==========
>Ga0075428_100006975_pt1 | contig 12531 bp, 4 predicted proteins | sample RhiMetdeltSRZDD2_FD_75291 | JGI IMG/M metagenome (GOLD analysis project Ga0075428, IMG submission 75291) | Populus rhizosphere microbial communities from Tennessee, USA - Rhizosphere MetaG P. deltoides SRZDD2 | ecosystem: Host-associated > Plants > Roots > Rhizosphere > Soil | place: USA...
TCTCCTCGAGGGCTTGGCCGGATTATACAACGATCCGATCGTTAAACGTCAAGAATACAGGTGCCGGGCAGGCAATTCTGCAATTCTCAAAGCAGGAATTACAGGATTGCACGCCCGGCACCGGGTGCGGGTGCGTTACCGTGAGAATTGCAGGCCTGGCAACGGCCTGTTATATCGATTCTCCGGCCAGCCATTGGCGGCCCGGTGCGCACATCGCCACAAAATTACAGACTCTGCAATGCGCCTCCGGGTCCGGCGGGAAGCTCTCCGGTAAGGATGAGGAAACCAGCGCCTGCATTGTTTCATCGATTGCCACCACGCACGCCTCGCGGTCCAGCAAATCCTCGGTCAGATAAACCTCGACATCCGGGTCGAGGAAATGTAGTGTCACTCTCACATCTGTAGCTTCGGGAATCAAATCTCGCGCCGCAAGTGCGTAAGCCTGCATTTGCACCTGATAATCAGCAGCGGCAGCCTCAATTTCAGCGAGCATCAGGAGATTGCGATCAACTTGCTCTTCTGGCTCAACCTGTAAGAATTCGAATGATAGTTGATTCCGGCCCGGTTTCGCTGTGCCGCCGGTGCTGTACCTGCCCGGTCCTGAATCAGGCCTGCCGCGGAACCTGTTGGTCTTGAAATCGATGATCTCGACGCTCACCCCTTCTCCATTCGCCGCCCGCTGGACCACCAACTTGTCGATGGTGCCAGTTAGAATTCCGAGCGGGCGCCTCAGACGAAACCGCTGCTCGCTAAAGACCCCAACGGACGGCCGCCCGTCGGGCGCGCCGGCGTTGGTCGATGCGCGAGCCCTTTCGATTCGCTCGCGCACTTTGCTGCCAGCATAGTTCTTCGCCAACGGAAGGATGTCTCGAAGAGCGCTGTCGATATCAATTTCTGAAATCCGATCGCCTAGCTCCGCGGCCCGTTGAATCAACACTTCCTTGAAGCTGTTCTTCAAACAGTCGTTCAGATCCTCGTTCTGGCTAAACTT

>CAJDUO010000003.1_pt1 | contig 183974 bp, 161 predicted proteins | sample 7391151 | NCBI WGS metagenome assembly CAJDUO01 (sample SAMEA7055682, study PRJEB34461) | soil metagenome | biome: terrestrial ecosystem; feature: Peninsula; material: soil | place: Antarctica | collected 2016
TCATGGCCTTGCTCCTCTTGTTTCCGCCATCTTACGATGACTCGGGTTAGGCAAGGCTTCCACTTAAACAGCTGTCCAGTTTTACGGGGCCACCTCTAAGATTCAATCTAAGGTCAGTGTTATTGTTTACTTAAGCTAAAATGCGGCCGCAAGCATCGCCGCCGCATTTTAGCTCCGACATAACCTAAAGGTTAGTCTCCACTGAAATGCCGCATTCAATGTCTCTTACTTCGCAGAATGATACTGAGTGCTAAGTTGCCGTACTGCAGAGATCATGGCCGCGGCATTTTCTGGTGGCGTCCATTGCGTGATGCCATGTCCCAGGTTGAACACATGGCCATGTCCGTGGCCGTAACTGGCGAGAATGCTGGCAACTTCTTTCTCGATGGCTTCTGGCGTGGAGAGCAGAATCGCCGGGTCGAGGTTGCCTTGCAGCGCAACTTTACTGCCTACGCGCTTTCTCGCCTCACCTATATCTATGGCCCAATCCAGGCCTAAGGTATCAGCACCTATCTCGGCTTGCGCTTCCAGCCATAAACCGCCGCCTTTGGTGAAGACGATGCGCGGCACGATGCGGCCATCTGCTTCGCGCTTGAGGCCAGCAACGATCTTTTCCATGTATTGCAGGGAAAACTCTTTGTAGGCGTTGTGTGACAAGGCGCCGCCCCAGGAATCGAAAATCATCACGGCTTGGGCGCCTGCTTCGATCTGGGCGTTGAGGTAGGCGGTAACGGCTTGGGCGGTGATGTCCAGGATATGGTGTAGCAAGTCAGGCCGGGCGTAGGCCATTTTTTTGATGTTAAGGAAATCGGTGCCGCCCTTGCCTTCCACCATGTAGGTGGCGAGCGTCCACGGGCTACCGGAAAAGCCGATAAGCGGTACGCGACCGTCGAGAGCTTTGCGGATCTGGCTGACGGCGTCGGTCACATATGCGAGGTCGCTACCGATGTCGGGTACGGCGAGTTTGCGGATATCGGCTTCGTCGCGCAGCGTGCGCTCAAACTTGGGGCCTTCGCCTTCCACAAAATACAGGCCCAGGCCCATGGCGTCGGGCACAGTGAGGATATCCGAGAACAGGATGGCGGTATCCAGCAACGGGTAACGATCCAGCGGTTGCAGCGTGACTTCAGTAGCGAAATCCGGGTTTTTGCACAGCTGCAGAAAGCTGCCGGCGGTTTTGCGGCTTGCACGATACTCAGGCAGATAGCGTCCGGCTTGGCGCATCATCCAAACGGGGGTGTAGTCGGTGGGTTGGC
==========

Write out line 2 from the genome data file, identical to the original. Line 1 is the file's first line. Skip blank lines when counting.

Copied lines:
TCTCCTCGAGGGCTTGGCCGGATTATACAACGATCCGATCGTTAAACGTCAAGAATACAGGTGCCGGGCAGGCAATTCTGCAATTCTCAAAGCAGGAATTACAGGATTGCACGCCCGGCACCGGGTGCGGGTGCGTTACCGTGAGAATTGCAGGCCTGGCAACGGCCTGTTATATCGATTCTCCGGCCAGCCATTGGCGGCCCGGTGCGCACATCGCCACAAAATTACAGACTCTGCAATGCGCCTCCGGGTCCGGCGGGAAGCTCTCCGGTAAGGATGAGGAAACCAGCGCCTGCATTGTTTCATCGATTGCCACCACGCACGCCTCGCGGTCCAGCAAATCCTCGGTCAGATAAACCTCGACATCCGGGTCGAGGAAATGTAGTGTCACTCTCACATCTGTAGCTTCGGGAATCAAATCTCGCGCCGCAAGTGCGTAAGCCTGCATTTGCACCTGATAATCAGCAGCGGCAGCCTCAATTTCAGCGAGCATCAGGAGATTGCGATCAACTTGCTCTTCTGGCTCAACCTGTAAGAATTCGAATGATAGTTGATTCCGGCCCGGTTTCGCTGTGCCGCCGGTGCTGTACCTGCCCGGTCCTGAATCAGGCCTGCCGCGGAACCTGTTGGTCTTGAAATCGATGATCTCGACGCTCACCCCTTCTCCATTCGCCGCCCGCTGGACCACCAACTTGTCGATGGTGCCAGTTAGAATTCCGAGCGGGCGCCTCAGACGAAACCGCTGCTCGCTAAAGACCCCAACGGACGGCCGCCCGTCGGGCGCGCCGGCGTTGGTCGATGCGCGAGCCCTTTCGATTCGCTCGCGCACTTTGCTGCCAGCATAGTTCTTCGCCAACGGAAGGATGTCTCGAAGAGCGCTGTCGATATCAATTTCTGAAATCCGATCGCCTAGCTCCGCGGCCCGTTGAATCAACACTTCCTTGAAGCTGTTCTTCAAACAGTCGTTCAGATCCTCGTTCTGGCTAAACTT